Industry Voices—Healthcare consumerism will be the driving force post-COVID-19

COVID-19 continues to strain Americans’ wallets and access to quality healthcare. Nearly half of Americans are more concerned about the cost of healthcare now than they were before the pandemic.

Healthcare cost, quality, and convenience are the driving forces for the consumerism of healthcare—or how patients use information and technology to make informed decisions. Today’s environment has pushed consumers to find the most cost-effective care and seek out information about providers, physicians, payment plans and options.

To meet new consumer expectations, healthcare institutions will need to adopt consumer-centric models and technology solutions focused on education and transparency, with streamlined communications and advanced payment processing.

Digitized solutions to support growth

The pandemic has forced healthcare systems to fast-track modernization. At a time when in-person appointments are limited and safety concerns are top-of-mind, digitized solutions like telehealth and digital payments have become a consumer expectation.

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In fact, 41% of Gen Z and 33% of Millennials prefer virtual care options over in-person. While older generations are more likely to prefer in-person, younger generations’ expectations will define the future of healthcare.

Payment cycles have also been digitized (like software and technology to support real-time payments)—without this, consumers are often left in the dark about healthcare costs and options. Consumer-centric healthcare models and technology solutions must be considered to allow for greater transparency, education and payment understanding.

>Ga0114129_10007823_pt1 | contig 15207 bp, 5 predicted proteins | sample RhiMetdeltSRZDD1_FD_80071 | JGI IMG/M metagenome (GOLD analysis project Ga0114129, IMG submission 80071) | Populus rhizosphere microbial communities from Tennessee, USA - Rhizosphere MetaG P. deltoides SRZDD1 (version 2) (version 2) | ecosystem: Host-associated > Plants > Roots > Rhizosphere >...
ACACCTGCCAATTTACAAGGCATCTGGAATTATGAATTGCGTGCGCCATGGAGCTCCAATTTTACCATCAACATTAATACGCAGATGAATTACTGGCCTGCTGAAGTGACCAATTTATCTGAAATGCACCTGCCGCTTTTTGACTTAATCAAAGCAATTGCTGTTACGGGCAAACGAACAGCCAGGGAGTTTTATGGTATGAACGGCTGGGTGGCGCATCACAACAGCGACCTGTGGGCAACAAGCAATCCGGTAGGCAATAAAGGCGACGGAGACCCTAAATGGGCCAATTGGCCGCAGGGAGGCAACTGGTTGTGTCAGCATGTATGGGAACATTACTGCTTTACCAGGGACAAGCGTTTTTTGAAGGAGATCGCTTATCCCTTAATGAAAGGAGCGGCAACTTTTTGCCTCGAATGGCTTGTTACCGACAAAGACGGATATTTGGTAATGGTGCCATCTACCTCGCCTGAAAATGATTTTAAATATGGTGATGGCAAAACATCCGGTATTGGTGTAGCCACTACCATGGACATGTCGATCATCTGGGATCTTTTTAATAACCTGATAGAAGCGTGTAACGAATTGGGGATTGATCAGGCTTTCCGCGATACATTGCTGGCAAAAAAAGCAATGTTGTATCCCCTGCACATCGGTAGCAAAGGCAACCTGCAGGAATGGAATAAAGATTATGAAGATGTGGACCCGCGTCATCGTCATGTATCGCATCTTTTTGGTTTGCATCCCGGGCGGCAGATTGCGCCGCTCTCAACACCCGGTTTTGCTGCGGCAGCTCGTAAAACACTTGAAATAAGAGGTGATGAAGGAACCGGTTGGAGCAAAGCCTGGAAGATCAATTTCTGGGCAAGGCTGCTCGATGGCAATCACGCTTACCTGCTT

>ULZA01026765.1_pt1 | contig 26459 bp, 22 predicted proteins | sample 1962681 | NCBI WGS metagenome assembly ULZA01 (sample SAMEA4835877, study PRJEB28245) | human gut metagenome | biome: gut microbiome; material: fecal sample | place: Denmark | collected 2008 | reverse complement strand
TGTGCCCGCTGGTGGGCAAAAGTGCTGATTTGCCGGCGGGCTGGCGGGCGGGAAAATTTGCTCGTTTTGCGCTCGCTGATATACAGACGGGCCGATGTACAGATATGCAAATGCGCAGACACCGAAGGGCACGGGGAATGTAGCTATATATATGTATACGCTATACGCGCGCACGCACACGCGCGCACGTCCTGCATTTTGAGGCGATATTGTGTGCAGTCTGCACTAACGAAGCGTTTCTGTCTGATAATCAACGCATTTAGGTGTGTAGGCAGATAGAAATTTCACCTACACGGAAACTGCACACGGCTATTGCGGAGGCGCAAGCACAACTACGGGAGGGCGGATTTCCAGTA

Digital solutions present an opportunity to scale healthcare plans as well, as organizations can increase offerings to a wider array of consumers. Additionally, the prolonged use of these solutions may help improve revenue streams by increasing patient retention/recruitment and reducing operating costs.

The biggest obstacles to the adoption of these solutions are the upfront investment and reimbursement costs. In order to implement telehealth, healthcare organizations will need to secure adept virtual care and payment platforms. Aside from the initial investment, limited reimbursement options for services like telehealth present a barrier for patients who desire virtual care and providers who wish to improve care. Since the pandemic, more reimbursement options have become available, both federally and commercially; however, the longevity of coverage is uncertain. Given its benefits to patients and the bottom line, we expect payers will be inclined to keep telehealth as a standard reimbursable cost post-COVID.

Flexible and convenient care options to help with the bottom line

According to the AHA, hospital losses are projected to exceed $323 billion in 2020. With a steep decline in revenue-driving procedures, healthcare leaders need to look for sustainable methods to withstand future crises.

Two key considerations for determining these methods are improved patient satisfaction and retention and the implementation of digital banking solutions.

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Improved patient satisfaction and retention can be achieved through greater transparency and convenient contemporary care options. Additionally, sustainable digital banking solutions offer two-fold benefits—improving patient care and reducing operating costs.

Final takeaways

More than ever, healthcare institutions and providers have the responsibility to adapt to a more consumer-centric healthcare model.

From digital reimbursements and telehealth accessibility to banking technology solutions that scale and grow as they do, organizations must understand that consumerism of healthcare is no longer just an aspirational expectation of tomorrow–it is here today.

Bret Schiller is the head of healthcare, corporate client banking and specialized industries at J.P. Morgan Commercial Banking.